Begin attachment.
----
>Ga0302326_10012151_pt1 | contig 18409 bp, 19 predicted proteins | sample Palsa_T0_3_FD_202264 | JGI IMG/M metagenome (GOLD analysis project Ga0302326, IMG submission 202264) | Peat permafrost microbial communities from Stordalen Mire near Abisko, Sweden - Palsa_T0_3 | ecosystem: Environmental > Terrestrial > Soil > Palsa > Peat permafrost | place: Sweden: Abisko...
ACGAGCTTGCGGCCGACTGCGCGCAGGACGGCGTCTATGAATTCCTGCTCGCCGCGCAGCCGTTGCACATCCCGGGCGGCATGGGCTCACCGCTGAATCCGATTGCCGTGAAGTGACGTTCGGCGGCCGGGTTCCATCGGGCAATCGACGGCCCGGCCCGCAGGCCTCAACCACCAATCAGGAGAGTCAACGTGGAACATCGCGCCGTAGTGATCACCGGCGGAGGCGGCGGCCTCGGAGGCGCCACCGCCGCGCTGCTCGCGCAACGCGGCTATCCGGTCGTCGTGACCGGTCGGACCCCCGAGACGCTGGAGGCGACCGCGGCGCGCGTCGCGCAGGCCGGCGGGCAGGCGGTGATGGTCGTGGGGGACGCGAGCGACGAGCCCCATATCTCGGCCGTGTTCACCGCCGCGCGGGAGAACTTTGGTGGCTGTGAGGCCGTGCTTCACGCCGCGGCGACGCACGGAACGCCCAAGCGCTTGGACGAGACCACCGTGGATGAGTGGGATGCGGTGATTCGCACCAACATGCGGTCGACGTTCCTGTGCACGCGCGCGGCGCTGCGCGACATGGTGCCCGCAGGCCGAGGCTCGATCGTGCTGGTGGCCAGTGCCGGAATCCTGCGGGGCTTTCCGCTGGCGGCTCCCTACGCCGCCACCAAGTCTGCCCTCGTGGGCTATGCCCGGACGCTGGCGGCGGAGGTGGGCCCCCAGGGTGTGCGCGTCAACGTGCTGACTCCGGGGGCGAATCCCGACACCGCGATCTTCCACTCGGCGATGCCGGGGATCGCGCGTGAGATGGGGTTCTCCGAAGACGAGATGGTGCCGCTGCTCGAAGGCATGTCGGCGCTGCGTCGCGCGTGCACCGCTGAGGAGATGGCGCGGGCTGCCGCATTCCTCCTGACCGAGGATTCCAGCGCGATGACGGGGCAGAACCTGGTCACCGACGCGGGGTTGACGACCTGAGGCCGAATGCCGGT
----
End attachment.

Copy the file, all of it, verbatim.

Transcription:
>Ga0302326_10012151_pt1 | contig 18409 bp, 19 predicted proteins | sample Palsa_T0_3_FD_202264 | JGI IMG/M metagenome (GOLD analysis project Ga0302326, IMG submission 202264) | Peat permafrost microbial communities from Stordalen Mire near Abisko, Sweden - Palsa_T0_3 | ecosystem: Environmental > Terrestrial > Soil > Palsa > Peat permafrost | place: Sweden: Abisko...
ACGAGCTTGCGGCCGACTGCGCGCAGGACGGCGTCTATGAATTCCTGCTCGCCGCGCAGCCGTTGCACATCCCGGGCGGCATGGGCTCACCGCTGAATCCGATTGCCGTGAAGTGACGTTCGGCGGCCGGGTTCCATCGGGCAATCGACGGCCCGGCCCGCAGGCCTCAACCACCAATCAGGAGAGTCAACGTGGAACATCGCGCCGTAGTGATCACCGGCGGAGGCGGCGGCCTCGGAGGCGCCACCGCCGCGCTGCTCGCGCAACGCGGCTATCCGGTCGTCGTGACCGGTCGGACCCCCGAGACGCTGGAGGCGACCGCGGCGCGCGTCGCGCAGGCCGGCGGGCAGGCGGTGATGGTCGTGGGGGACGCGAGCGACGAGCCCCATATCTCGGCCGTGTTCACCGCCGCGCGGGAGAACTTTGGTGGCTGTGAGGCCGTGCTTCACGCCGCGGCGACGCACGGAACGCCCAAGCGCTTGGACGAGACCACCGTGGATGAGTGGGATGCGGTGATTCGCACCAACATGCGGTCGACGTTCCTGTGCACGCGCGCGGCGCTGCGCGACATGGTGCCCGCAGGCCGAGGCTCGATCGTGCTGGTGGCCAGTGCCGGAATCCTGCGGGGCTTTCCGCTGGCGGCTCCCTACGCCGCCACCAAGTCTGCCCTCGTGGGCTATGCCCGGACGCTGGCGGCGGAGGTGGGCCCCCAGGGTGTGCGCGTCAACGTGCTGACTCCGGGGGCGAATCCCGACACCGCGATCTTCCACTCGGCGATGCCGGGGATCGCGCGTGAGATGGGGTTCTCCGAAGACGAGATGGTGCCGCTGCTCGAAGGCATGTCGGCGCTGCGTCGCGCGTGCACCGCTGAGGAGATGGCGCGGGCTGCCGCATTCCTCCTGACCGAGGATTCCAGCGCGATGACGGGGCAGAACCTGGTCACCGACGCGGGGTTGACGACCTGAGGCCGAATGCCGGT